VELEZ-MITCHELL: Now, I want to do a little demonstration here, so come back to me on camera. I am holding on my hands -- he was found with 44 grams. So my question to my producers was, what`s 44 grams? They said, 10 teaspoons. Let me tell you, I`m going to do a little demonstration here. That`s how much he had, 10 teaspoons. 20 years for that -- first offense, 20 years, ok?

You know what I say to that? I say, that`s not fair.

Kim, Montana, your question or thought?

KIM, MONTANA (via telephone): Yes, I don`t think it`s very fair that people who murder people can get out within five, ten years, and yet he had a little bit of meth, and he`s sitting there for 23 years. It`s not fair. People who are there for drugs should get counseling and not get prison.

I think murderers, child molesters should be the people who are in jail, not people who have drug problems.

VELEZ-MITCHELL: Yes, Kim, I couldn`t agree with you more. And thanks to mandatory minimums, we do not have room in our prisons for actually violent criminals.

Here`s a perfect example, John Gardner, he served a measly five years in prison for a violent sexual assault on a 13-year-old girl. He proceeded to violate parole repeatedly and he was allowed to remain free. Gardner then proceeded to rape and murder two beautiful California teenagers, Amber Dubois and Chelsea King.

And when asked why he wasn`t put in jail for the parole violations before he murdered those two girls, the system said, well, we would overwhelm the system if we put everybody back in prison for violating small paroles like letting their GPS device run out, et cetera, et cetera.

So Midwin Charles, criminal defense attorney, we`re letting murderers run free because we`ve clogged our prison system with nonviolent drug offenders.

MIDWIN CHARLES, CRIMINAL DEFENSE ATTORNEY: That`s right, Jane. Murders, rapists, pedophiles, child abusers; to name a few, and what makes this so atrocious is that it removes the discretion that judges usually like to have when sentencing someone because they then get to factor in their background.

Do they have a criminal history? What sort of home did they come from? Is this their first offense, or third offense, or even 15th offense? And that`s what makes this so atrocious. He`s facing 20 years, and the gentleman you just profiled only served five years for molesting a 13-year- old child.

VELEZ-MITCHELL: And beating her.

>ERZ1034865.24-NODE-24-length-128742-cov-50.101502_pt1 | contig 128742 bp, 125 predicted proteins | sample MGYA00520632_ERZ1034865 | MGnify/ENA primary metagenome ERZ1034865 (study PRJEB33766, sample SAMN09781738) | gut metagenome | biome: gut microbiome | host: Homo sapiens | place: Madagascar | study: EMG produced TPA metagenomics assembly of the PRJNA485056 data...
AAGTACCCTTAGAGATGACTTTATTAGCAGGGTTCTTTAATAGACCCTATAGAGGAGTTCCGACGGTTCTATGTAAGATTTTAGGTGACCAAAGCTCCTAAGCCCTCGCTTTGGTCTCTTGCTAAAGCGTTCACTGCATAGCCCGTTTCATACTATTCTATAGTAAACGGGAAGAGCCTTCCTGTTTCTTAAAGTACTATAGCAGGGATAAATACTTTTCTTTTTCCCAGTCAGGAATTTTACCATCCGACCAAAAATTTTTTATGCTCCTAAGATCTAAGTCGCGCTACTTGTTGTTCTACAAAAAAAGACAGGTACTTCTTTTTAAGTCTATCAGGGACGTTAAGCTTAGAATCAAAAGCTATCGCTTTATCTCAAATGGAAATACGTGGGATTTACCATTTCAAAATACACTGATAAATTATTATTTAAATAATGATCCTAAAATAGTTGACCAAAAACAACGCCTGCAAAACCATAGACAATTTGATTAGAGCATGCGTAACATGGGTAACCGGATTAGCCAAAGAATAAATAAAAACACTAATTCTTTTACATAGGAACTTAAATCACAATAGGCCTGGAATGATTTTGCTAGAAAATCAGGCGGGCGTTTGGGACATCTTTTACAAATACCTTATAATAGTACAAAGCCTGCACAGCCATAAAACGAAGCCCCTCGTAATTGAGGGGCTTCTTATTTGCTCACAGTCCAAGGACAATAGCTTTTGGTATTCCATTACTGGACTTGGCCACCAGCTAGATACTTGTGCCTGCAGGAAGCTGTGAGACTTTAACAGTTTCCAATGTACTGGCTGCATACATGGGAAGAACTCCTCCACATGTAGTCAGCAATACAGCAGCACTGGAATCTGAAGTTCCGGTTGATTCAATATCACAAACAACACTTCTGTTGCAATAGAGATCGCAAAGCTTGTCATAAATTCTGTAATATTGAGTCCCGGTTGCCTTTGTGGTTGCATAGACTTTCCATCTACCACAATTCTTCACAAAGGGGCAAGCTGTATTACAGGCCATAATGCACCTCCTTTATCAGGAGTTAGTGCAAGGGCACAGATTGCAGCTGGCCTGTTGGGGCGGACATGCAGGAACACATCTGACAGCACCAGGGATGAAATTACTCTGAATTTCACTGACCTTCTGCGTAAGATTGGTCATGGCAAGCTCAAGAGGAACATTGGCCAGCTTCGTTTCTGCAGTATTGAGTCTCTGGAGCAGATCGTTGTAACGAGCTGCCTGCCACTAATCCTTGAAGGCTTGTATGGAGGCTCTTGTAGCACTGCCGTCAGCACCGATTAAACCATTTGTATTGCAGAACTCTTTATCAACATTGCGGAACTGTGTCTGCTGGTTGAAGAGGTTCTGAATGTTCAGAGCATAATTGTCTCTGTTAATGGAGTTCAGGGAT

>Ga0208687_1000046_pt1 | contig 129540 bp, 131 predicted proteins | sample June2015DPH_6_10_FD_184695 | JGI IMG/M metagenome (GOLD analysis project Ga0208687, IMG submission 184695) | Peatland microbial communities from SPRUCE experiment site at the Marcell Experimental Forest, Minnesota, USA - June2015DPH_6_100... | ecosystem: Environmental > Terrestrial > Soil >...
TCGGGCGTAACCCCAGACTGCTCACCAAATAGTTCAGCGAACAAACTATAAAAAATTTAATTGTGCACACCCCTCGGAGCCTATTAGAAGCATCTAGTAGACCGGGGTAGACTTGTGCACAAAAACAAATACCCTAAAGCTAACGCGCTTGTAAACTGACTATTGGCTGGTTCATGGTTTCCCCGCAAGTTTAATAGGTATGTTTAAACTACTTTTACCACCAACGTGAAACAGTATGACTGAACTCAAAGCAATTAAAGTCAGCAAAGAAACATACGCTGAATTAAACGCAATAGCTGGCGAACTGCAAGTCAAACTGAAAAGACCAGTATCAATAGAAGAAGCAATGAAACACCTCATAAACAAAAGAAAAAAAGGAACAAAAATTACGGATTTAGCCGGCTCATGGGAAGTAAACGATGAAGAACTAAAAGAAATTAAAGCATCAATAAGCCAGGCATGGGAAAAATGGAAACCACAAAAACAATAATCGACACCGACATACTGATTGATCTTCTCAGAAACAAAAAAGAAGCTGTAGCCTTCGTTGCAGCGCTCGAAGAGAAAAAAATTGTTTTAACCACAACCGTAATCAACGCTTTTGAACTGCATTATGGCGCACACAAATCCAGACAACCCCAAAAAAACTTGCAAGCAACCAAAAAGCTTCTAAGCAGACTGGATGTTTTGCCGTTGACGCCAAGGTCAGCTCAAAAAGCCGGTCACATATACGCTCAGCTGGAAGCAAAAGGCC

CHARLES: Where is the fairness in that?

(CROSSTALK)

VELEZ-MITCHELL: And beating her in the process.

CHARLES: Where is the fairness in that? Exactly, exactly.

VELEZ-MITCHELL: There`s no better and more current example than our two-tiered justice system than Lindsay Lohan. Ok, after multiple DUIs, a drug bust, and repeated parole violations, she has spent a total of less than two weeks in jail.

In 2007, she was charged with cocaine possession and drunk driving, following a bizarre high-speed chase in southern California. Her assistant`s panicked frightened mother called police after being chased by her. Listen to this.

(BEGIN AUDIO CLIP)

911 OPERATOR: Ok, what`s going on there?

UNIDENTIFIED FEMALE: I don`t -- we were just about to park her car. We were coming home, and out of nowhere, a huge white GMC came up and -- ok, that`s ok. We`re coming -- 4th and Wilshire we`re coming down right now, we`re being followed by a GMC. The gentleman jumped out of the car -- oh, my god, sir, they`re following us. We need help.

(END AUDIO CLIP)

VELEZ-MITCHELL: And allegedly on that drive, that high-speed chase, Lindsay said, I can do anything, I`m a celebrity. And you know what, so far, she`s right, Julie Stewart.

STEWART: But I don`t think the point is that she should get more punishment. I think the point is that people who are serving long sentences that are forced on the judges by legislators, those judges should have the ability to fashion sentences that fit the crime. And unfortunately, they can`t, because the laws are mandatory.

I don`t think we would be better off as a society if Lindsay Lohan were in prison. I think the point is that Dejarion Echols does not need 20 years in prison. Would five have been sufficient? Would four have been enough?

Sure, he broke a law, he needs to be punished, but what`s the punishment that fits the crime and his role in the offense?

VELEZ-MITCHELL: Well, I have to ask this question and I agree with you 100 percent. I`m just saying there`s a two-tiered system; there`s disparity. Justice is not blind, she`s had Lasik surgery, lady justice had.

STEWART: Well justice is also dished out by the prosecutors.

VELEZ-MITCHELL: Yes. Ok. They`ve had laser surgery too.

Has locking up Americans become a big business? This is an issue I raise in my new book, "Addict Nation", and I have a whole chapter on addicted to incarceration. Right now as you watch this show, more than two million Americans are living behind bars. In fact, we have more citizens in prison in the U.S. than any other country in the world. America has as many inmates as the entire population of Macedonia, ok?

This is a big business. The total tab for U.S. prisons is $60 billion a year. Inmate phone calls alone are a $1 billion market. There is a prison products convention, and all of this is paid for by you and me, the taxpayers. Ok.